Find out what your students know about the subject matter in the story. Have they read any versions of this story before? Which ones? Have they seen a film or television program of Alice in Wonderland? Have they seen a production, in performed on stage before? Create a classroom display about the show you will be seeing. You can include the information from this guide, newspaper reviews, and related books. Invite students to make connection with stories they know and bring in those materials to add to the display.
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At Your Show
As audience members, your students have an import role to play in the show. Using basic theater etiquette will help ensure a wonderful performance for everyone. Students can play their role by: Making bathroom trips before or after the show, or during intermission Remaining seated throughout the performance Giving their full attention to the activities on stage Responding appropriately to activities on stage by laughing at things that are funny and responding to actors if asked Showing appreciation for the actors by applauding Showing respect for the actors and audience by not talking with neighbors or making inappropriate comments Giving the actors a standing ovation at the end of the performance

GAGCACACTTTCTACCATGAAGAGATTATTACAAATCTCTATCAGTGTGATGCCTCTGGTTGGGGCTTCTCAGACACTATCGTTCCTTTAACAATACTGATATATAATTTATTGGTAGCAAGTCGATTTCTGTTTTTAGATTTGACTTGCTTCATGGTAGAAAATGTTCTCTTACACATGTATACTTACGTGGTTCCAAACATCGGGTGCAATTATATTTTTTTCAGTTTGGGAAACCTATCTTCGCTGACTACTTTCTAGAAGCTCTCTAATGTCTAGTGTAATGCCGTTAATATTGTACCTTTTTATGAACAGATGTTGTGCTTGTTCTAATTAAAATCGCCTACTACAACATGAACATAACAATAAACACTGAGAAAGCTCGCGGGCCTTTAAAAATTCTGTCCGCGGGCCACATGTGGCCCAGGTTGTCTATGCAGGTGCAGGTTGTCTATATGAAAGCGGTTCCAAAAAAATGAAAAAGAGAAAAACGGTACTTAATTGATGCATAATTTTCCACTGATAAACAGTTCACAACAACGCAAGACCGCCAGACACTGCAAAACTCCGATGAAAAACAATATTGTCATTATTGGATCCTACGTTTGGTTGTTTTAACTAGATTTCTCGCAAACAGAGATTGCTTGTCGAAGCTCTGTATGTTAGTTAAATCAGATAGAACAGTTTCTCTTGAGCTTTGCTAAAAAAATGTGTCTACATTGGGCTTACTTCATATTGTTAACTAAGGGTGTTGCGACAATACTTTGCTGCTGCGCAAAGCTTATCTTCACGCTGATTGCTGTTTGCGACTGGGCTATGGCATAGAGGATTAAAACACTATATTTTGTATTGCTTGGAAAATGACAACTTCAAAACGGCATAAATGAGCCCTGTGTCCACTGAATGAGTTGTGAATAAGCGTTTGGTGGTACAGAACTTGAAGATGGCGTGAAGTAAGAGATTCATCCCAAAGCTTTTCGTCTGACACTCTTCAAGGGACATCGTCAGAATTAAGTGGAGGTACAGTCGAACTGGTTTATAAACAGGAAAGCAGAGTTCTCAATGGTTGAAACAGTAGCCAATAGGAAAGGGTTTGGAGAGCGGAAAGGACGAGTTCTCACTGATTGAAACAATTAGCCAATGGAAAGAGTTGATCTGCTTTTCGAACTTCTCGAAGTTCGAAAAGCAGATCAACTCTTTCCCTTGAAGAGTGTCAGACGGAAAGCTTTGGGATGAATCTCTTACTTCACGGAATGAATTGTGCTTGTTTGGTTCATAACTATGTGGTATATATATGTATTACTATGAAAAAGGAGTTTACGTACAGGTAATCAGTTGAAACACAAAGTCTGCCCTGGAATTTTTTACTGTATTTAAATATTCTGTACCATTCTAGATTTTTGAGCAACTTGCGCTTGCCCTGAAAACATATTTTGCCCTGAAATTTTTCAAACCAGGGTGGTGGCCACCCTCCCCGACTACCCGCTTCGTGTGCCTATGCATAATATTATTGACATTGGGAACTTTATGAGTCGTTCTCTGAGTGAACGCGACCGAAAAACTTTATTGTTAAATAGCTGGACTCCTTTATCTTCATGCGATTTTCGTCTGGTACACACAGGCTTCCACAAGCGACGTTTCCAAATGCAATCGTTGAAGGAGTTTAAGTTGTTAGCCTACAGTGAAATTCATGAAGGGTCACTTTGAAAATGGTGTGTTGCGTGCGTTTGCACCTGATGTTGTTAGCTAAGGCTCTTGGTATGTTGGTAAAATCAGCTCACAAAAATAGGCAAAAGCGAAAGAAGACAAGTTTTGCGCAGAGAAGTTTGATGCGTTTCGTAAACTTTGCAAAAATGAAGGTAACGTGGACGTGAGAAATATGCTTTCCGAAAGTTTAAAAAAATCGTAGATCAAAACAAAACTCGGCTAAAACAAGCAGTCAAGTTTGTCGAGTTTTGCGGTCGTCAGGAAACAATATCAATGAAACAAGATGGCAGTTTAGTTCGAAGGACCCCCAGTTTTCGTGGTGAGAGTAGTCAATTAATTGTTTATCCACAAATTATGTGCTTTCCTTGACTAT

After Your Show
Have students reflect on the performance and how all the individual elements came together to create the show. What did the sets (backdrops, scenery) look like? How did they help establish the different scenes in the play? What did the costumes (clothing, makeup, wigs) tell you about each character? What was the funniest part in the play? What did your students learn from the play? What questions or conversations did the play bring up for your students? What role did the audience play in the production? If you were an actor, what role would you want to play? There are lots of people who make a play who are not actors. What kinds of things do you think they do?